A tycoon accused of cheating the public revenue after buying BHS for £1 from Sir Philip Green purchased a £90,000 Bentley on the day he was due to pay a £86,000 tax bill, a court heard.
Dominic Chappell, 53, blames Sir Philip for the collapse of the chain and maintains he would have been able to pay his taxes ‘had BHS not failed’, jurors heard.
The businessman acquired BHS through Retail Acquisitions Limited (RAL), a company he was on the board of directors for, Southwark Crown Court heard.
Tycoon Dominic Chappell purchased a £90,000 Bentley on the day he was due to pay a £86,000 tax bill, a court heard
But BHS collapsed into administration with the loss of 11,000 jobs and a £571 million pensions deficit in April 2016.
Chappell allegedly cheated the taxman of more than £600,000 after splurging on yachts, a Bentley Continental, expensive Beretta guns, and holidays in the Bahamas.
He bought a £185,000 on a yacht he called Maverick V, in April 2014 and expanded his yacht collection by buying Maverick 6 for Euro 320,000 (£327K) in September 2014.
Chappell is charged with three counts of cheating public revenue connected to his bankrupt finance company Swiss Rock Ltd.
He is accused of providing false information to the HMRC about when Swiss Rock Ltd began making taxable supplies, failing to pay corporation tax, not registering his company for taxes on the correct date, not declaring profits, and failing to submit VAT returns.
Chappell, 53, blames Sir Philip Green for the collapse of BHS and maintains he would have been able to pay his taxes had the chain not failed
Prosecutor Mark Bryant-Heron told jurors in his closing speech that while Chappell was due to pay income tax he treated himself to the Bentley.
‘It is an eloquent expression of this defendant’s honesty that on the day he was liable to pay £86,000 in tax revenue he spent £90,000 on a Bentley.
‘I am sure we would all rather buy a Bentley than pay our tax, but we do not do that.
‘We take part in the social contract, our responsibility in running this country, but he does not do that.’
Jurors were shown correspondence between Chappell and accountant Simon Scott where the businessman was advised he owed £196K in corporation tax.
But Chappell had earlier claimed he was given false information by the accountant who had told him didn’t need to pay the tax by January 2016.
‘We have the heart of the defendant’s defence,’ the prosecutor said.
BHS’s former flagship store on Oxford Street after it was shut down after the business failed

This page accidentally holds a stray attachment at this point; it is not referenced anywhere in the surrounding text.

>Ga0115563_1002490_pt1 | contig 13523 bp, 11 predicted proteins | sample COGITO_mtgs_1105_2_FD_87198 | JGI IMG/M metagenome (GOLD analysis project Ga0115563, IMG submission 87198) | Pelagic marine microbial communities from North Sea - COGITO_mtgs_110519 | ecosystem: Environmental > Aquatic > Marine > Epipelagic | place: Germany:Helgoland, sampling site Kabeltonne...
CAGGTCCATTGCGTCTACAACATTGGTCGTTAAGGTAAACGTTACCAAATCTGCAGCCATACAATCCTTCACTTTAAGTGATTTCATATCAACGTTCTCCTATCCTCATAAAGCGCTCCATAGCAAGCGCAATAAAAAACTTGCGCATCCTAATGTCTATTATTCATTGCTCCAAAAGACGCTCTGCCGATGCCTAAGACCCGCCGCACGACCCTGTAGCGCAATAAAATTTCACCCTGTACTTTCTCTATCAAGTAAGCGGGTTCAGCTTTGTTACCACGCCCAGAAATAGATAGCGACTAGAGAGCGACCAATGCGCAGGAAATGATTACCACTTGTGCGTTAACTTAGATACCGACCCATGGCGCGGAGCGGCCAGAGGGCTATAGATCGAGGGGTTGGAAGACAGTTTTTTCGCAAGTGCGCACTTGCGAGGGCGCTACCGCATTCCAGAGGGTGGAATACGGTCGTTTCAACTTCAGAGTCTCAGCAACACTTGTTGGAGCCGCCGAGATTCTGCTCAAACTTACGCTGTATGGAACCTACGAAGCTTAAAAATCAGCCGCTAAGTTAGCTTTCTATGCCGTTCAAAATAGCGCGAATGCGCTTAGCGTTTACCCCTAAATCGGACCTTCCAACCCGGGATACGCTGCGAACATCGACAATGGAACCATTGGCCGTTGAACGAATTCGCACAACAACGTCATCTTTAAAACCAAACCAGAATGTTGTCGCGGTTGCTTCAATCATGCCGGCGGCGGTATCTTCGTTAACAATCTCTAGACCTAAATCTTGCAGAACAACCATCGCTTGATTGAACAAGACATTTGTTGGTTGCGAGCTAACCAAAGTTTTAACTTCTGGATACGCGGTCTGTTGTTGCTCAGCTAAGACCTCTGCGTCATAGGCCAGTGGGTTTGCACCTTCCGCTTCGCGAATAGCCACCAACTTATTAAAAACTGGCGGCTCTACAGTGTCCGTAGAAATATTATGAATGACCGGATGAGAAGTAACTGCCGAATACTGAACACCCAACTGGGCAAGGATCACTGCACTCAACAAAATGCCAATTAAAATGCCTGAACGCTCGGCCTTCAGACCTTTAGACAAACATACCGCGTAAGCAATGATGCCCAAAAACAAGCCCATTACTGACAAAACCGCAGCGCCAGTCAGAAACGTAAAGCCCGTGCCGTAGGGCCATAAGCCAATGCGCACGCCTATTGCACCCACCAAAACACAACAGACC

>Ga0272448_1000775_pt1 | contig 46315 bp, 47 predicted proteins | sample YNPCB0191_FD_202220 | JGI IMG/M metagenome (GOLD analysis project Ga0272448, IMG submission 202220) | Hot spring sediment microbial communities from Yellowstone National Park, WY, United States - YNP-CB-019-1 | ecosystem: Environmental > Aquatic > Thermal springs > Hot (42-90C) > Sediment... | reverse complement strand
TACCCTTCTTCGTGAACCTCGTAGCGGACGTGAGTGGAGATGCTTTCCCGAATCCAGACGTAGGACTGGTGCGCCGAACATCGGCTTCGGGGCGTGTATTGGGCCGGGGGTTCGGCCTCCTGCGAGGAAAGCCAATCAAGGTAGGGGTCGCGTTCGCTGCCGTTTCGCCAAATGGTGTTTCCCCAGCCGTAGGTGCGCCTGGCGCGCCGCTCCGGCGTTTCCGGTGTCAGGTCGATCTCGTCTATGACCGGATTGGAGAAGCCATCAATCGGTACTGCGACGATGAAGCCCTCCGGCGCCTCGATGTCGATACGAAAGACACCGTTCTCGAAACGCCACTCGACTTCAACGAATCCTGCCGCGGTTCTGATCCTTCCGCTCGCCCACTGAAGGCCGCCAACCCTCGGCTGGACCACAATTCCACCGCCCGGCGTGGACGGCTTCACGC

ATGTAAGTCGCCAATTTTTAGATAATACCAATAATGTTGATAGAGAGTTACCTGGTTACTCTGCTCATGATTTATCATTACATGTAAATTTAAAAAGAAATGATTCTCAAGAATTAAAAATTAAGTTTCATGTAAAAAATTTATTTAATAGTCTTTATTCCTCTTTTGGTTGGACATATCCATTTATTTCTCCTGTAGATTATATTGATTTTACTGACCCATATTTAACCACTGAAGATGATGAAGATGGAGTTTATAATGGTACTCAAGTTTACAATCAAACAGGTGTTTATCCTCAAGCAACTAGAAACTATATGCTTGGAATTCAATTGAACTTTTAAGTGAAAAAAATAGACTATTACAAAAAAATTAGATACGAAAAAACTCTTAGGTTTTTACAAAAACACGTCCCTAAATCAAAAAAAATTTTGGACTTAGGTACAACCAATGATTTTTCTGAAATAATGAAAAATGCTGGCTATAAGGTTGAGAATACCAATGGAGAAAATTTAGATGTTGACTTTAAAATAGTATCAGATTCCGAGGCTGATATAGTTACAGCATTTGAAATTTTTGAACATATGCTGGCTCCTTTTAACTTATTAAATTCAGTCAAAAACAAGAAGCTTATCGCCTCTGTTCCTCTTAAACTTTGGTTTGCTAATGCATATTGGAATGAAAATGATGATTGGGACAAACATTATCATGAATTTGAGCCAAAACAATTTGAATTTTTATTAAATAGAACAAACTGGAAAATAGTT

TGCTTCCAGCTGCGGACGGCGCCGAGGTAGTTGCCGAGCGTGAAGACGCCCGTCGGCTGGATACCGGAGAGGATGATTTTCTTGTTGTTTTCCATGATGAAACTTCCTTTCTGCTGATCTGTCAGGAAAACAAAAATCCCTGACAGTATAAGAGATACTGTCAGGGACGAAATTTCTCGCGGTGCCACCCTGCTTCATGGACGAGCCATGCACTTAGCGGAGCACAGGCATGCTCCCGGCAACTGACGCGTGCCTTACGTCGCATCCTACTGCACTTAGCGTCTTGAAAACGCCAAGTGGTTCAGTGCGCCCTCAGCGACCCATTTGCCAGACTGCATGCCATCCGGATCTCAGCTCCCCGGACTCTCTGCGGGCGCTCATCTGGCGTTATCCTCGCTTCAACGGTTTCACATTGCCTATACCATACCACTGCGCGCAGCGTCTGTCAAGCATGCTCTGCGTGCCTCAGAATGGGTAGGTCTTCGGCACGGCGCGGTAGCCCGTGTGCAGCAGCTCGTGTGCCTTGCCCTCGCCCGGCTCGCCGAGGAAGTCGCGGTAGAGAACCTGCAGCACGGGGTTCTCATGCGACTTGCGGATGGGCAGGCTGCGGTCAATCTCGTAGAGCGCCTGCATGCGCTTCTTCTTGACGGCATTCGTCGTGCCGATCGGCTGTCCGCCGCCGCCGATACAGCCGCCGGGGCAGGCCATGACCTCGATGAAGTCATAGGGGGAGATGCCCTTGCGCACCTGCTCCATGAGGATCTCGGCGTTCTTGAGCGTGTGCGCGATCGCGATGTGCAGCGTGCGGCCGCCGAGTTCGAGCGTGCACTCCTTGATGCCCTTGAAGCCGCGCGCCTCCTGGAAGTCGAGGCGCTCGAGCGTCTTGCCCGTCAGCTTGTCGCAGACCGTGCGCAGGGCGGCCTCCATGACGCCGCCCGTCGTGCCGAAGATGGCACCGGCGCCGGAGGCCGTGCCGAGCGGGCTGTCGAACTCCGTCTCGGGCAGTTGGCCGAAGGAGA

‘Mr Scott is accused by Mr Chappell of giving false advice about the 3 January liability.
‘That was never put to Mr Scott during cross examination.
‘What it means, I suggest, is that when his barrister was asking questions on behalf of his client and didn’t put that to him it must have been because his client couldn’t give instruction.
‘As this defendant was put under pressure in cross examination, by me, if you do not mind me saying, so when we got to the crunch of the deadline he said ‘Mr Scott told me to do it’.
‘What that means is that, in evidence, Mr Chappell is largely making it up as we go along.’
Jurors were told that Chappell ‘genuinely didn’t believe’ he owed corporation tax because his company Swiss Rock operated with a loss.
But Mr Bryant-Heron argued that if this were a case the correct thing to do the amount of corporation he had earlier agreed was due and try to claim it back.
‘Mistakes are made. What happens is you pay and apply for the rebate,’ he added.
Closing down sale o the final day of trading for the BHS store in Chester back in August 2016
‘What you can’t do, if you have a payment date, is say ‘no’.
The prosecutor further reminded the jurors of the extravagant yacht purchases Chappell bought while owing the taxpayers.
‘I am not accusing Mr Chappell of being a boat enthusiast.
‘What it does show that he had the available funds and didn’t pay his tax, he bought a boat,’ he added.
The jury was told that Chappell was ‘just not a man who paid his tax’ but actively avoided it.
‘As far as Mr Chappell is concerned the payment of tax, the boring business of payment of tax is for everybody else.
‘It doesn’t really apply to him,’ said Mr Bryant-Heron.
Trevor Burke, defending, told the jury that the ‘single issue’ they needed to decide was whether his client was guilty or not guilty.
‘You are not here to determine what his tax liability actually is, which is just as well, because we have been here for four weeks, and how many of us know?
‘A criminal trial is rather a blunt instrument, it is guilty or not guilty, not the liability dispute, or about dispute about tax, or what deduction should have been made.
‘All that is important is you answer a single issue,’ said Mr Burke.
BHS was founded in 1928 and employed around 11,000 members of staff with 164 outlets.
Chappell, of Winterbourne Clenston, Blandford Forum, Dorset, denies three counts of cheating the public revenue.
The trial continues.